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HYPOTENSION, SHOCK. Kapocsi Judit Semmelweis University 1 st Department of Medicine. REGULATION. SHORT TERM BAROREFLEX LONG TERM COMPLEX SYSTEM CENTRAL MECHANISMS PERIPHERAL MECHANISMS. HYPOTENSION DEFINITION. Mean blood pressure (BP)=COxTPR Normal BP 120/70 + -20 mmHg

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hypotension shock

HYPOTENSION, SHOCK

Kapocsi Judit

Semmelweis University

1st Department of Medicine

slide3

REGULATION

SHORT TERM BAROREFLEX

LONG TERM COMPLEX SYSTEM

CENTRAL MECHANISMS

PERIPHERAL MECHANISMS

hypotension definition
HYPOTENSION DEFINITION
  • Mean blood pressure (BP)=COxTPR
  • Normal BP 120/70+-20 mmHg
  • Hypotension BP<100/70 mmHg
  • Syndrome
hyp ote nsion syndrome
Hypotension Syndrome
  • Definition of hypotension based mainly on blood pressure level
  • BUT!!!
  • Hypotension represents a complex syndrome in which hemodynamic,neurohumoral and metabolic abnormalities influence the development and progression of blood supply insufficiency of organs
shock definition
Shock-definition
  • The state in which profound and widespread reduction of effective tissue perfusion leads first to reversible, and then, if prolonged, to irreversible cellular injury.
syncope
Syncope
  • Sudden transient loss of consciousness, usually due to transient cerebral hypoperfusion

Causes:

cardiac: arrhythmias

peripheral vascular:

drugs (increased peripheral vasodilation)

vaso-vagal syncope (stress, pain)

hypersensitive carotid sinus

orthostatic hypotension

other: (volume depletion, bleeding, high temperature, petit mal, hypoglicemia)

shock classification
Shock-classification
  • Classification:

hypovolemic (dehydration, hemorrhage)

cardiogenic (ischemic myocardial injury, heart failure)

distributive

sepsis (endotoxins)

anaphylaxis (hyper-acut immune response)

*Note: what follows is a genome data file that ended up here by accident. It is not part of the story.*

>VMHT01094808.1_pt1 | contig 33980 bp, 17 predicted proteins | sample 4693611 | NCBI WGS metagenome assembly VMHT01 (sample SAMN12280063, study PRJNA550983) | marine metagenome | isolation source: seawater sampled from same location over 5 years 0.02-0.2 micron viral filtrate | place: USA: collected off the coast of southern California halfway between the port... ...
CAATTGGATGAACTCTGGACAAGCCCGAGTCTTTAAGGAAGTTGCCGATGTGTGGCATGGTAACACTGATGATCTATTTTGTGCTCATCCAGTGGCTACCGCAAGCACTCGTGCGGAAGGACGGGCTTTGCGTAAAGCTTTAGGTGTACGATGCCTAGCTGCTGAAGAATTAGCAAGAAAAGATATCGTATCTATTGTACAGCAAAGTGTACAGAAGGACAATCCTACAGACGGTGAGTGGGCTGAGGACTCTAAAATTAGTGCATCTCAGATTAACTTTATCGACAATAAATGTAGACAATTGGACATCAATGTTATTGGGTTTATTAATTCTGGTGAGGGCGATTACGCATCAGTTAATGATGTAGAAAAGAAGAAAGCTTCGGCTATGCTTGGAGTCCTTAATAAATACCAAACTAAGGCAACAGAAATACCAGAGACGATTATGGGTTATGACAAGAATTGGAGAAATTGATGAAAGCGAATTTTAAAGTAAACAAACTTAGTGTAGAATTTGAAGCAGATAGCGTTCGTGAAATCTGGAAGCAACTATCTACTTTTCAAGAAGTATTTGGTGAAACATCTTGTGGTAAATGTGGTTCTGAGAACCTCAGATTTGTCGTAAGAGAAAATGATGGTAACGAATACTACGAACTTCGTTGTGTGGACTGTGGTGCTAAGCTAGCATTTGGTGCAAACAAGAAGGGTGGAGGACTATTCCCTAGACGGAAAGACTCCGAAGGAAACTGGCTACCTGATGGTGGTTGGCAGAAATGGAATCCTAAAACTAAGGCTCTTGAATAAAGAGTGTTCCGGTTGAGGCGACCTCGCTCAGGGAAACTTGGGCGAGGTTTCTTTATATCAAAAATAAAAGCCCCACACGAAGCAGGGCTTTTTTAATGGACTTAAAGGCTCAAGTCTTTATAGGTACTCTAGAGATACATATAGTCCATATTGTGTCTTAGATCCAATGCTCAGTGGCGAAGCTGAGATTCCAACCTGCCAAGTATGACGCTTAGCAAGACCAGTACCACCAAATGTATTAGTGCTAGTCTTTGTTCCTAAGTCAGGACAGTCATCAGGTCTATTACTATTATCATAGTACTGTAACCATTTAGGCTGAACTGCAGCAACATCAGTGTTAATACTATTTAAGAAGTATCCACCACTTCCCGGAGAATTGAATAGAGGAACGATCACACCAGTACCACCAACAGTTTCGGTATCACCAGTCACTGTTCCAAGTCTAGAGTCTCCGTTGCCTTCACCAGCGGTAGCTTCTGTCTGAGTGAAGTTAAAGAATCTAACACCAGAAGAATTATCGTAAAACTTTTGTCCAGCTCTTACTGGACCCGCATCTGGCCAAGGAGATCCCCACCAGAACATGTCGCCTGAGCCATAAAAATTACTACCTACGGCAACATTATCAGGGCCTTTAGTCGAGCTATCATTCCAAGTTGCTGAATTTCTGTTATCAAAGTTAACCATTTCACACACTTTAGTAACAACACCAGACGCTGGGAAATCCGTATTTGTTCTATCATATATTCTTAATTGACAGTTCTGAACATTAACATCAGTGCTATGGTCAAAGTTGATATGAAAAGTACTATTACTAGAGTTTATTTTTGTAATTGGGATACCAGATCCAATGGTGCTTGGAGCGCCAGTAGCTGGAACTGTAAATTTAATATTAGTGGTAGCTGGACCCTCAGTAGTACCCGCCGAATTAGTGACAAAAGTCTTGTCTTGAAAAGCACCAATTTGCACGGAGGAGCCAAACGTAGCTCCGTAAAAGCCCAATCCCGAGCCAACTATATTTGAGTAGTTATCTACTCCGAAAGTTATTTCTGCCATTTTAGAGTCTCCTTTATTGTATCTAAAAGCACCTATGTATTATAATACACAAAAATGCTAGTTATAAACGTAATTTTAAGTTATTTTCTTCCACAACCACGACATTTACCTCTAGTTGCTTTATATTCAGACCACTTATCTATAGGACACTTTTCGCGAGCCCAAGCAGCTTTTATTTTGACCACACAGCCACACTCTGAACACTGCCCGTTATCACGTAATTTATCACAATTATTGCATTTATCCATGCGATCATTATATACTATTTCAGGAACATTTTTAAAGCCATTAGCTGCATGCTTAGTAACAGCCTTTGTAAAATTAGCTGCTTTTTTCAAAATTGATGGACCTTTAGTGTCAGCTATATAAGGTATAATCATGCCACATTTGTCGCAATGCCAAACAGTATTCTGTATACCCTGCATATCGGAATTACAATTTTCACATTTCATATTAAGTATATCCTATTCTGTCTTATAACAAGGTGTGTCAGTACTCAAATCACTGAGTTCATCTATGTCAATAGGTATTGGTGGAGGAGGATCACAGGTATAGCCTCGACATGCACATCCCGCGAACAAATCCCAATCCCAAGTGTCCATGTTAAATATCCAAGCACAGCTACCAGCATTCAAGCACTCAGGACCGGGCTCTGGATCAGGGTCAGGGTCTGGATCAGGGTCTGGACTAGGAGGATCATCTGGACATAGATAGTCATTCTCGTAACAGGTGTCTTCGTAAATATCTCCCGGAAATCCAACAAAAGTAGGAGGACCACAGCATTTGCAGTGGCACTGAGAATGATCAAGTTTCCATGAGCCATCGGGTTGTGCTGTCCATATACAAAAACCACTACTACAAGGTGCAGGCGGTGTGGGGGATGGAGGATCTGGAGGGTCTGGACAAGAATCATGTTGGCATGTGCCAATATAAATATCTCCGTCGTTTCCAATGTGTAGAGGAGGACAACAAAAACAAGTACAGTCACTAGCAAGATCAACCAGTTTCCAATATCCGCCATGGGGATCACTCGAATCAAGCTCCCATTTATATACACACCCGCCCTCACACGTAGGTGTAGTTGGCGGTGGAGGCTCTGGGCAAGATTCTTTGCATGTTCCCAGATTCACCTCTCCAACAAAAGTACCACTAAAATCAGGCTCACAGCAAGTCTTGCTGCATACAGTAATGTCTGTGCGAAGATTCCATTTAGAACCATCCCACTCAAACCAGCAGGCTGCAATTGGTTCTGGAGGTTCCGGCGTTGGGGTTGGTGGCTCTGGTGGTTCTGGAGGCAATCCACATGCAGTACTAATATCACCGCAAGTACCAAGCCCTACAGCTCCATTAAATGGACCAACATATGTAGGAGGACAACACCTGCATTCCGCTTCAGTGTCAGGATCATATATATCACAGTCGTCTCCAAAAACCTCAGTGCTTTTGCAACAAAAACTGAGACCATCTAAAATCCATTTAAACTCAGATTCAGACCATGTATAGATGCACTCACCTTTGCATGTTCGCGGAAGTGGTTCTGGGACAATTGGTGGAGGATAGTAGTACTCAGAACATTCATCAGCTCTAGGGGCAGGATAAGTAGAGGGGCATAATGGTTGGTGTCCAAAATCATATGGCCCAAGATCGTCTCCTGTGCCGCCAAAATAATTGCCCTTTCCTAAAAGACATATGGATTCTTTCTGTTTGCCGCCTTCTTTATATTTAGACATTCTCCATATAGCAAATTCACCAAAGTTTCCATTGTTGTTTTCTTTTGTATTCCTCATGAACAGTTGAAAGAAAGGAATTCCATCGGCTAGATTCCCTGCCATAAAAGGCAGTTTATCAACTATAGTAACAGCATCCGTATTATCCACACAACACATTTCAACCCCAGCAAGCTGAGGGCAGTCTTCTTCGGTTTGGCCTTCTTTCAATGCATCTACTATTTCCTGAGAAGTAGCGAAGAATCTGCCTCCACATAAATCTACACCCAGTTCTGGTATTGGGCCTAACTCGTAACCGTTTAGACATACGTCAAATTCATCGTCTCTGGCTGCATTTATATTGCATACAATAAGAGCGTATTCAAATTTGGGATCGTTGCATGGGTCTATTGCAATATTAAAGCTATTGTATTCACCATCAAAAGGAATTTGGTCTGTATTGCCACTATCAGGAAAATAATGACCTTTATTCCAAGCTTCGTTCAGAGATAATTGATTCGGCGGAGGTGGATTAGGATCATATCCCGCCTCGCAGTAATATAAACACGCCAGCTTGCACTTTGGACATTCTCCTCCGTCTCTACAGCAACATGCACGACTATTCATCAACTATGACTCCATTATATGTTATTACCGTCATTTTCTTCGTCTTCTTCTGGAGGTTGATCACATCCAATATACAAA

extracardiac obstructive

(pericardial tamponade, pulmonary emboli)

shock pathomechanism
Shock-pathomechanism
  • CO or circulating blood volume decrease---tissue perfusion decrease---anaerob metabolic pathway---acidosis---compensatory mechanisms---increased sympathetic tone---exhaustion---more severe tissue damage---cardiovascular insufficiency
main clinical symptoms
Main clinical symptoms
  • Hypotension
  • Tachycardia
  • Tachypnea
  • Abnormal mental status
  • Poor peripheral perfusion
  • Renal insufficiency
main clinical symptoms1
Main clinical symptoms
  • Clinical findings seen in shock are common to all forms
  • In certain diseases two forms of shock may be present
shock
SHOCK

The state in which profound and widespread reduction of effective tissue perfusion leads first to reversible, and then, if prolonged, to irreversible cellular injury.

Life-threatening, high mortality situation

The key of the successful management is the early recognition

Diagnosis in time!

investgational methods
INVESTGATIONAL METHODS
  • Catheter into the pulmonary artery: measurement of pulmonary artery occlusion pressure („wedge pressure”)- indirect measurement of the end diastolic pressure in the left ventricle, measurement of CO (calculation of systemic vascular resistace index-SVRI)
  • Mixed venous oxygen count (MVO2) determination
hypovolemic shock
HYPOVOLEMIC SHOCK
  • Causes: dehydration or hemorrhage
  • Clinical characteristics: pale, cool skin, flat peripheral veins, collapsed jugular veins, decreased urine output, altered mental status
  • Hemodynamic status: decreased preload, decreased ventricular diastolic pressure and volume, hypotension (PCWP low, CI low, SVRI:high
  • MVO2 decreased
cardiogenic shock
CARDIOGENIC SHOCK

Causes:

  • ischemic myocardial injury
  • acute valvular dysfunction
  • acut myocarditis
  • rapid and slow cardiac rhythms
  • congestive heart failure
  • hypertrophic cardiomyopathy with obstruction
  • Traumatic myocardial contusion
damages in the heart
Damages in the heart
  • Acut: myocarditis, valvulitis (left ventricular dysfunction, dilation, relative mitral and/or tricuspid valve vitium, heart failure)
  • Later: platelet-fibrin thrombi on the valves, fibrosis, calcification

Mitral valve stenosis and/or regurgitation

Aortic valve regurgitation and/or stenosis

cardiogenic shock1
CARDIOGENIC SHOCK
  • Clinical characteristics: jugular and peripheral veins may be distended, mid-diastolic galopp sound, pulmonary edema